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nasal1

[ney-zuh l] /ˈneɪ zəl/
adjective
1.
of or pertaining to the nose:
the nasal cavity.
2.
Phonetics. pronounced with the voice issuing through the nose, either partly, as in French nasal vowels, or entirely (as in m, n, or the ng of song).
noun
3.
Phonetics. a nasal speech sound.
Origin
late Middle English
1375-1425
1375-1425; late Middle English (adj.) < Medieval Latin *nāsālis, equivalent to Latin nās(us) nose + -ālis -al1
Related forms
nasality
[ney-zal-i-tee] /neɪˈzæl ɪ ti/ (Show IPA),
nasalism, noun
seminasality, noun

nasal2

[ney-zuh l] /ˈneɪ zəl/
noun, Armor.
1.
a bar or narrow plate used with an open helmet as a defense for the nose.
Origin
1470-80; late Middle English < Medieval Latin nāsāle, noun use of neuter of *nāsālis nasal1; replacing Middle English nasel < Middle French < Medieval Latin, as above
Dictionary.com Unabridged
Based on the Random House Dictionary, © Random House, Inc. 2014.
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Examples for nasal
  • It has gotten better over the years due to my using a nasal irrigator and alcohol sanitizer.
  • My pharmacist says that's normal due to using a nasal spray, as the nose contains pretty delicate veins.
  • The presence of this nuthatch is typically announced by its nasal calls.
  • Silt and leaf fragments clog the eye sockets and nasal cavity.
  • Canine influenza symptoms include low-grade fever, cough, and nasal discharge.
  • nasal sacs inside the dolphin's head are what make it possible for the dolphins to vocalize.
  • Once the fish is brought to the riverbank, it is secured with a rope or tube through its nasal cavity.
  • After a few moments the air would trigger nerve endings to cause the nasal cavity and the lungs to swell up.
  • However ghee is an essential lubricant when you are about to do nasal cleansing using water and then a rubber tube.
  • Song: a long series of squeaky warbling phrases, interspersed with a nasal grating rattle.
British Dictionary definitions for nasal

nasal

/ˈneɪzəl/
adjective
1.
of or relating to the nose
2.
(phonetics) pronounced with the soft palate lowered allowing air to escape via the nasal cavity instead of or as well as through the mouth
noun
3.
a nasal speech sound, such as English m, n, or ng
4.
another word for nosepiece (sense 1)
Derived Forms
nasality (neɪˈzælɪtɪ) noun
nasally, adverb
Word Origin
C17: from French from Late Latin nāsālis, from Latin nāsus nose
Collins English Dictionary - Complete & Unabridged 2012 Digital Edition
© William Collins Sons & Co. Ltd. 1979, 1986 © HarperCollins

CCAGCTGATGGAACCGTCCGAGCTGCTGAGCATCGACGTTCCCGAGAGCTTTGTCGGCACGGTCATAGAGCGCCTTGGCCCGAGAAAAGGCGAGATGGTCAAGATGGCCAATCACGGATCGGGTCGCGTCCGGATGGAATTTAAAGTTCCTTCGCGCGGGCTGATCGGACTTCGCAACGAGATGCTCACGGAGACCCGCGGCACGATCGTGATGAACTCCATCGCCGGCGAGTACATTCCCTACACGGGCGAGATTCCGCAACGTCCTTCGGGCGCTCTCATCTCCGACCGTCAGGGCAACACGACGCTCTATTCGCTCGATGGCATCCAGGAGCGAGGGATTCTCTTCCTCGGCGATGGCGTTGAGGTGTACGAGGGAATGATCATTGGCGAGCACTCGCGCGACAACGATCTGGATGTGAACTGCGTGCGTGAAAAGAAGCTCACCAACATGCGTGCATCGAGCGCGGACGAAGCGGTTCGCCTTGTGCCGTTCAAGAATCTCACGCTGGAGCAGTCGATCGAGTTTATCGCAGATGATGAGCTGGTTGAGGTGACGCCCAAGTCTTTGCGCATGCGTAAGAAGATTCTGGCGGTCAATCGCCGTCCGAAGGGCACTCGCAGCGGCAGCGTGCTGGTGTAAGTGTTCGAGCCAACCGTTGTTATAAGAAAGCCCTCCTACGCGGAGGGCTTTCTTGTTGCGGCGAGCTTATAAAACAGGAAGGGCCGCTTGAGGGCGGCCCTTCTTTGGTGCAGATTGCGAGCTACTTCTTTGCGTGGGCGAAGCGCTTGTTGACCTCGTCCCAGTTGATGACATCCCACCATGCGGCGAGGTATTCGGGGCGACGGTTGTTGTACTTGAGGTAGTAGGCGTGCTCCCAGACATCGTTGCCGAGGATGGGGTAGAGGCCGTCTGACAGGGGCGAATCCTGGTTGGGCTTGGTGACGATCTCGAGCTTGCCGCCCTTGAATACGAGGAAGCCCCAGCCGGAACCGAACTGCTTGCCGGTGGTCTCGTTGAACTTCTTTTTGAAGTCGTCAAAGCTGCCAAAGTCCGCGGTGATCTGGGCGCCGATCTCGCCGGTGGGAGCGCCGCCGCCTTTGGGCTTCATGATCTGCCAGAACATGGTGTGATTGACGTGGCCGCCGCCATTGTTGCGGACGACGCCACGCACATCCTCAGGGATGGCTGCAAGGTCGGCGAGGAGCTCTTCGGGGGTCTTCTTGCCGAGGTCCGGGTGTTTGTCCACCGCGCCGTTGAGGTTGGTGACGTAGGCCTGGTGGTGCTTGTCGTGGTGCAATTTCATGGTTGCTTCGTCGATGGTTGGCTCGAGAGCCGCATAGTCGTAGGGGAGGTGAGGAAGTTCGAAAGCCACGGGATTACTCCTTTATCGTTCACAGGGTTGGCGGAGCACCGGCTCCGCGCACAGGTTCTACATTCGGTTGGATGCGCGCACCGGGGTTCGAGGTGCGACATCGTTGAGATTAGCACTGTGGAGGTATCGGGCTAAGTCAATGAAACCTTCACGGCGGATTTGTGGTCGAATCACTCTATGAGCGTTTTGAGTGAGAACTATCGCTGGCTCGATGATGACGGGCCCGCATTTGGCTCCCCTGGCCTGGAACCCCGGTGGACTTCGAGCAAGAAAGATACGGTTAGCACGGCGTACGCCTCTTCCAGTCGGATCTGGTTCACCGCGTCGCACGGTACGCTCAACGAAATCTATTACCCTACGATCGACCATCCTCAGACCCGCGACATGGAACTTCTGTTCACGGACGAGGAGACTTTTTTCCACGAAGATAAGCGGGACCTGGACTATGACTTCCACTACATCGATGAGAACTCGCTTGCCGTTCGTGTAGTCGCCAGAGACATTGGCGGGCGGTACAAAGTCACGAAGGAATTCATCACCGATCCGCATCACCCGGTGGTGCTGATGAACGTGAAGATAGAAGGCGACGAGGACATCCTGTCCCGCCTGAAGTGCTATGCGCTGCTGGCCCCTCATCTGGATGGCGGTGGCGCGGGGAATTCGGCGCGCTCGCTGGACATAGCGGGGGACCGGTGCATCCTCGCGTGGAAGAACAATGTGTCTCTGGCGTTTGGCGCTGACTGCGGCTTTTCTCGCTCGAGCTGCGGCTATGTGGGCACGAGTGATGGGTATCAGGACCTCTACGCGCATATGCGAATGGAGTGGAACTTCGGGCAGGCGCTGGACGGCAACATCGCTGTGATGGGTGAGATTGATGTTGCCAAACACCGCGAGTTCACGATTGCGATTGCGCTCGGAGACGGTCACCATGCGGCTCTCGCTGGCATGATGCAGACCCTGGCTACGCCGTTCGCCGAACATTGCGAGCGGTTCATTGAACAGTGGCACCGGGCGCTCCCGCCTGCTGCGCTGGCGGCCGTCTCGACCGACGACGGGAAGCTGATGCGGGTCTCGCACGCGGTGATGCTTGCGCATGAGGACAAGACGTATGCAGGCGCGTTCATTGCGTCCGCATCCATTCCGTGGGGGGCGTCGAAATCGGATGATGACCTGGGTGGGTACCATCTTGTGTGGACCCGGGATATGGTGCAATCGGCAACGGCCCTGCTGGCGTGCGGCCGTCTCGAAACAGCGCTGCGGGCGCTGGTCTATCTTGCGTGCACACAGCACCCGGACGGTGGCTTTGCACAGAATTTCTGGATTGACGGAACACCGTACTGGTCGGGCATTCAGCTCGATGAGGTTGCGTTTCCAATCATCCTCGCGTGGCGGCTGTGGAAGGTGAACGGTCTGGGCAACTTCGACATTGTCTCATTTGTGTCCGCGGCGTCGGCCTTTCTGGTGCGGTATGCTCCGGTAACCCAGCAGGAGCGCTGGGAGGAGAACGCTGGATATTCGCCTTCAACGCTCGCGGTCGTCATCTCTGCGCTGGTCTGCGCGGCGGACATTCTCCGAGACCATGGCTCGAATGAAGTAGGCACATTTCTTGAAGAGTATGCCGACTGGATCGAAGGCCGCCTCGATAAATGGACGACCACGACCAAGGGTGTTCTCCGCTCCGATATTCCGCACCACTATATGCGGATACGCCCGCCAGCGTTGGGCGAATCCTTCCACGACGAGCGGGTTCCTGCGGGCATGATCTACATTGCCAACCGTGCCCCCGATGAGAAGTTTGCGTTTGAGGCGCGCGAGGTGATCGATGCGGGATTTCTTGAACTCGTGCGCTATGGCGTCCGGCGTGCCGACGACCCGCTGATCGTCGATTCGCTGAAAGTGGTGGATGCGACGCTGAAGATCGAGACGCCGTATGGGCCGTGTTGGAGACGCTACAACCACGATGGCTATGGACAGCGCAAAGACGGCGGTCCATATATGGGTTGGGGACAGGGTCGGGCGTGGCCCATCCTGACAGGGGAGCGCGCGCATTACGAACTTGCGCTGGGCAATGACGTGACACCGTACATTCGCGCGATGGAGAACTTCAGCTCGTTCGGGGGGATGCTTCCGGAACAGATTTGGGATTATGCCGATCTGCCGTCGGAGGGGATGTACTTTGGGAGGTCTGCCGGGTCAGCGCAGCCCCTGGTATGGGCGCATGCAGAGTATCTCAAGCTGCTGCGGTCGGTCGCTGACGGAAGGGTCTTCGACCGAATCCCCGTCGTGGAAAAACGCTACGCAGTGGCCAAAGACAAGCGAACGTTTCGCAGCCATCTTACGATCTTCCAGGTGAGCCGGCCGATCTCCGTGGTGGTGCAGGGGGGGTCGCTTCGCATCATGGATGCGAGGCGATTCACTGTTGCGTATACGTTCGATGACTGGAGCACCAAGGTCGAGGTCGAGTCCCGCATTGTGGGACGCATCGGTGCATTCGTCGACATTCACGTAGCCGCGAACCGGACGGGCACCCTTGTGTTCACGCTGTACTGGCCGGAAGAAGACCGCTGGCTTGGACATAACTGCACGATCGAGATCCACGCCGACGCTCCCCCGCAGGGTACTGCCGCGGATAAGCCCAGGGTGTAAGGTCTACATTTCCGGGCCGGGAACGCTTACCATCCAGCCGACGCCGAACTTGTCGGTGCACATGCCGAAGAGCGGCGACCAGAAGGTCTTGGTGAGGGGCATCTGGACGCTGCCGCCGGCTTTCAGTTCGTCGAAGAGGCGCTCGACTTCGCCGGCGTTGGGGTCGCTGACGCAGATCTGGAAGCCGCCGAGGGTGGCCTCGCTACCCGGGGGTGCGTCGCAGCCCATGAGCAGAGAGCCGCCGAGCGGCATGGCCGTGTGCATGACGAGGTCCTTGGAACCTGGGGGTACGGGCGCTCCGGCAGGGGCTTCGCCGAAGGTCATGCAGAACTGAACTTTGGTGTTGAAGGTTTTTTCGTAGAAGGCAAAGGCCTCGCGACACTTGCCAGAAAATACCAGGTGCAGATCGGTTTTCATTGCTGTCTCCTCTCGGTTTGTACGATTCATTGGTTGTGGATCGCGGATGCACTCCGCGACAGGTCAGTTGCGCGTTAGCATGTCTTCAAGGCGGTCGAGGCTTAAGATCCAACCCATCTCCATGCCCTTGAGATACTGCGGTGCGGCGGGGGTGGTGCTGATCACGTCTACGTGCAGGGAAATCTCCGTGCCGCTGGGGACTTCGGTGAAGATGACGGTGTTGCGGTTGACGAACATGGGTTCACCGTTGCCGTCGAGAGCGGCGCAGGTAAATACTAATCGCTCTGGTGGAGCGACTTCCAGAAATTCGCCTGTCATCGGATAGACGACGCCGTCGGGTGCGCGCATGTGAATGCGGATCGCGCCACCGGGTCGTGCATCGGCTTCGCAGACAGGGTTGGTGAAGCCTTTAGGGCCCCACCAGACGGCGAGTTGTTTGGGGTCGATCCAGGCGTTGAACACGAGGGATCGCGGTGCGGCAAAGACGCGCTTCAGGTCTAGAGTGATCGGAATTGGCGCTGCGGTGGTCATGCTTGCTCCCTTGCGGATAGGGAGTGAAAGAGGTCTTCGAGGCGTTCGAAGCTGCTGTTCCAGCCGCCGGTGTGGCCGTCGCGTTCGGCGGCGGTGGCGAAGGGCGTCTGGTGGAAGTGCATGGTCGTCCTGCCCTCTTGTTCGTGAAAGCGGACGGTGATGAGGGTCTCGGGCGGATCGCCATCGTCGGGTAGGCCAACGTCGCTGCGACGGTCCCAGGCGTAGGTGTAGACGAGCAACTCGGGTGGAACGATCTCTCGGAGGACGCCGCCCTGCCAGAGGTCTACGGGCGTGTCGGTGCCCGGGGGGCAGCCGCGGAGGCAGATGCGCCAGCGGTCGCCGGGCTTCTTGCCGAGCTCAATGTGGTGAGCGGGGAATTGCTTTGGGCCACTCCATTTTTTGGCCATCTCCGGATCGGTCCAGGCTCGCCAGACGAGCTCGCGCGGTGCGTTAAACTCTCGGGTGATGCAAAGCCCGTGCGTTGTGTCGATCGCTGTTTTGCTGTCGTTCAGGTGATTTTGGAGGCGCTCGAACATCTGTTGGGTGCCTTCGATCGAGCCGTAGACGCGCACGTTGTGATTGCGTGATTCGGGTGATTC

Publishers 1998, 2000, 2003, 2005, 2006, 2007, 2009, 2012
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Word Origin and History for nasal
nasal
1656, "of the nose," from Fr. nasal, from L. nasus "nose," from PIE *nas- (see nose). Of speech sounds, attested from 1669.
Online Etymology Dictionary, © 2010 Douglas Harper
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nasal in Medicine

nasal na·sal (nā'zəl)
adj.
Of, in, or relating to the nose.

The American Heritage® Stedman's Medical Dictionary
Copyright © 2002, 2001, 1995 by Houghton Mifflin Company. Published by Houghton Mifflin Company.
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nasal in Science
nasal
  (nā'zəl)   
Relating to or involving the nose.
The American Heritage® Science Dictionary
Copyright © 2002. Published by Houghton Mifflin. All rights reserved.
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Encyclopedia Article for nasal

in phonetics, speech sound in which the airstream passes through the nose as a result of the lowering of the soft palate (velum) at the back of the mouth. In the case of nasal consonants, such as English m, n, and ng (the final sound in "sing"), the mouth is occluded at some point by the lips or tongue and the airstream is expelled entirely through the nose. Sounds in which the airstream is expelled partly through the nose and partly through the mouth are classified as nasalized. Nasalized vowels are common in French (e.g., in vin "wine," bon "good," and enfant "child"), Portuguese, and a number of other languages. There are also instances of nasalized consonants in which the feature of nasalization carries over to a typically nonnasal consonant (e.g., the l in French branlant, "shaky").

Learn more about nasal with a free trial on Britannica.com
Encyclopedia Britannica, 2008. Encyclopedia Britannica Online.
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